Iowa Governor gives a nod to the “sweet spot” in ethanol blends

Source: BY KENT DARR, Senior Staff Writer, Business Record • Posted: Tuesday, October 15, 2013

Gov. Terry Branstad announced a pilot program Monday to assist retailers who might like to blend their own, ethanol that is, at their pumps.

The focus is E-30, or gasoline that consists of 30 percent ethanol, as opposed to the 10, 15 and 85 percent blends currently on the market.

Branstad described the $250,000 “Fueling our Future” program as a way to test consumer interest in making more choices at the pump. The funds would be used to help retailers defray the costs of blending pumps, which could mix up batch fuel blends on the spot.

Monte Shaw, executive director of the Iowa Renewable Fuels Association, said the governor is anticipating the future.

E-30 ethanol blends received national attention earlier this year after tentative federal rules establishing future fuel efficiency were announced. One was that automakers manufacture vehicles that average 54 mpg.

Such high fuel efficiency is the product of high-combustion engines, the kind that operate best with high-octane fuels.

“Ethanol is the cheapest source today of octane,” Shaw said.

He said industry insiders have been hearing for at least a decade that folks who have flexible-fuel engines in their vehicles have had good results with E-30. Anecdotal evidence suggests that E-30 hits the “sweet spot” of the ethanol blends by combining high performance with fuel efficiency.

Shaw said blending pumps are available at 58 retailers in Iowa.

The governor would like to boost that number, and plans to team up with the Iowa Department of Agriculture and Land Stewardship, the Iowa Department of Transportation, Iowa State University and the Iowa Renewable Fuels Infrastructure Board to administer and test the program.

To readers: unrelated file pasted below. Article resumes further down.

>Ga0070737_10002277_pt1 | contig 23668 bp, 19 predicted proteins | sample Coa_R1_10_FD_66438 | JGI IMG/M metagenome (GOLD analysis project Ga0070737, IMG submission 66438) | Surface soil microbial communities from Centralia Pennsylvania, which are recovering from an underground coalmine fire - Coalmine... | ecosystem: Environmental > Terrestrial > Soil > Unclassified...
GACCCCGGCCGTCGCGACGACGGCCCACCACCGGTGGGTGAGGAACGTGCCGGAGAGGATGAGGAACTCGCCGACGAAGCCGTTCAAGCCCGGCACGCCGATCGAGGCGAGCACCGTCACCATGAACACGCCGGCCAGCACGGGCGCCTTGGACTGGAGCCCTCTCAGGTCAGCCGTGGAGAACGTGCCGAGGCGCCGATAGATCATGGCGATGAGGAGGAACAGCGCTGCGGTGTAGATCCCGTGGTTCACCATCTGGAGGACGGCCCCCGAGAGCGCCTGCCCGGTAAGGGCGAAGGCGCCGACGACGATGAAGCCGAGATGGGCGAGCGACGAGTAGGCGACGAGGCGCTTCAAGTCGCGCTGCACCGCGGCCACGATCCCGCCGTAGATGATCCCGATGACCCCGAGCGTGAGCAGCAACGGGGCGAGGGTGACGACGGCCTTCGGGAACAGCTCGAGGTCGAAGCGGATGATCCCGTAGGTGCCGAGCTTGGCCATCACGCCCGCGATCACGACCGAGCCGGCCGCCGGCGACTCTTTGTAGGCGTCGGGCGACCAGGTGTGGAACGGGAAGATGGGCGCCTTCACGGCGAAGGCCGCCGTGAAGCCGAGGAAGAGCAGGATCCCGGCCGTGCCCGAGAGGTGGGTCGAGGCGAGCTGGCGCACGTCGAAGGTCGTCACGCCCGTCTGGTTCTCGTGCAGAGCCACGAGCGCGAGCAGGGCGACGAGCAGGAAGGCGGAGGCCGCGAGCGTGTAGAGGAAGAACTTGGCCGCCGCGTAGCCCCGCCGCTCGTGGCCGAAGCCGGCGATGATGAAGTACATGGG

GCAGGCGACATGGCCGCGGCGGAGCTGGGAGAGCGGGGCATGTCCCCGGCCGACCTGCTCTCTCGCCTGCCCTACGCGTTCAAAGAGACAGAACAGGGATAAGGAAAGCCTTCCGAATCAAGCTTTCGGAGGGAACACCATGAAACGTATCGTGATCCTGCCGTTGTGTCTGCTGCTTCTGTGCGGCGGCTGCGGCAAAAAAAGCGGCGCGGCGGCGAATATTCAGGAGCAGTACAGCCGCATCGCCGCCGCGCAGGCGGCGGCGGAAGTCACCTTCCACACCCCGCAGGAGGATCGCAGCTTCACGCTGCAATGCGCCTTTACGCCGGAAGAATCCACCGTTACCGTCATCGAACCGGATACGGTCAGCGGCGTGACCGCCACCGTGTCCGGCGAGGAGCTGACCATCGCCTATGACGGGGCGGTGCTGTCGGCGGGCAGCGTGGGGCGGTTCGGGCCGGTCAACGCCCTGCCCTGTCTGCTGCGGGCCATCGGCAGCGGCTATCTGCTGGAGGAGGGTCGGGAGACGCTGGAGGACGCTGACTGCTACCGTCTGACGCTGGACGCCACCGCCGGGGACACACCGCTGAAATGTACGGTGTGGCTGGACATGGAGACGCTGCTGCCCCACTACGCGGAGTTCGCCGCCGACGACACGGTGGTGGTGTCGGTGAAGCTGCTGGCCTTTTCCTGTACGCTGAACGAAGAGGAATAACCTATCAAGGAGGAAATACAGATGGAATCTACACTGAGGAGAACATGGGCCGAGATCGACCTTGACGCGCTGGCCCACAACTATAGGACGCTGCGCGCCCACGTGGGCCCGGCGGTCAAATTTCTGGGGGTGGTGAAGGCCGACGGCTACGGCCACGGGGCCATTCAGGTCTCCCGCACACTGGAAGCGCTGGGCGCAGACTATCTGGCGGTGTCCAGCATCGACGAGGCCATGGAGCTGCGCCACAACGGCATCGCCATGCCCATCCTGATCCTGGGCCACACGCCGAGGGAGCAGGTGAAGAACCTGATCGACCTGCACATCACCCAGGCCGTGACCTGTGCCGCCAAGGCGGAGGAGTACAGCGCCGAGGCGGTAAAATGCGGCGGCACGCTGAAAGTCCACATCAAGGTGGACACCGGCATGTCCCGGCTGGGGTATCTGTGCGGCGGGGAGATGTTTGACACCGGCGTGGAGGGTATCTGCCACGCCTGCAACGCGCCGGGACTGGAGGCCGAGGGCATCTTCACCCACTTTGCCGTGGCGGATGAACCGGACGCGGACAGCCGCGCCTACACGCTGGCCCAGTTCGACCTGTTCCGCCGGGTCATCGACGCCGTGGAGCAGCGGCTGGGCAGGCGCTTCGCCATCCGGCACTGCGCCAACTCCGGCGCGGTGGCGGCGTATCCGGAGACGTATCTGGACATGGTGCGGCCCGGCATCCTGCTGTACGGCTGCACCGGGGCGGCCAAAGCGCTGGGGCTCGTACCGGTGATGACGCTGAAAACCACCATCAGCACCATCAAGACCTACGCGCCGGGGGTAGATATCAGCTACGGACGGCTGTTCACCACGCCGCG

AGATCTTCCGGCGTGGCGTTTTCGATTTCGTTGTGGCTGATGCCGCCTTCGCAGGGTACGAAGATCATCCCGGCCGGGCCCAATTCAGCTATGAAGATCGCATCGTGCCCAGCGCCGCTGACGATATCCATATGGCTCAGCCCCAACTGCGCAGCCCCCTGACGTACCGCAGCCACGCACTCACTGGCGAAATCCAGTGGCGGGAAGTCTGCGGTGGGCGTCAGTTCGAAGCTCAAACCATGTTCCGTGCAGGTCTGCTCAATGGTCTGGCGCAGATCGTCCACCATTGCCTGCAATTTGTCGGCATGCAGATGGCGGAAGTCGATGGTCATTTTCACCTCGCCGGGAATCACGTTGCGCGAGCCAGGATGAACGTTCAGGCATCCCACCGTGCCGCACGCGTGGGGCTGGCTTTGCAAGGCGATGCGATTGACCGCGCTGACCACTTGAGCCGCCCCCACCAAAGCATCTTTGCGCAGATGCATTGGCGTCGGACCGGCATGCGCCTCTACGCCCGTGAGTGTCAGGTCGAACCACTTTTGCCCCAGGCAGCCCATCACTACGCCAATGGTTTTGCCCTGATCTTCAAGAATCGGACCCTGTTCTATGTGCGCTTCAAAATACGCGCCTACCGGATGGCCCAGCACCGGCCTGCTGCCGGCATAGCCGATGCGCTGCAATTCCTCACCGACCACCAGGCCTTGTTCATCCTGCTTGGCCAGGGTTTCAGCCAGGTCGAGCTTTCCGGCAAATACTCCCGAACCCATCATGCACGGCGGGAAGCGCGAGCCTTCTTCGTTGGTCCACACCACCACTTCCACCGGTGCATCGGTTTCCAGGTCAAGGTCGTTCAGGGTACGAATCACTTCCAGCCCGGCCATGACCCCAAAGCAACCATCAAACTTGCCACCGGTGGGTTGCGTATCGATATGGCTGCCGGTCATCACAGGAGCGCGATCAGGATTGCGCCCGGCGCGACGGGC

“This pilot program will provide Iowans with additional access to higher blends of ethanol and biodiesel, which will help our farmers, communities and economy in producing, processing and profiting locally,” Branstad said in a news release.

According to its website, The Iowa Renewable Infrastructure Program uses grants to assist retailers in the conversion of their equipment to allow the use of renewable fuels in Iowa.

Reimbursement can be for 50 percent of the costs for specific components of a project with a three-year commitment required to sell certain renewable fuels. A five year commitment to store and sell renewable fuels and install certain equipment can result in up to 70 percent reimbursement for specific equipment or installation costs.

Heat biodiesel terminal equipment and/or infrastructure can receive funding for up to $100,000 per project.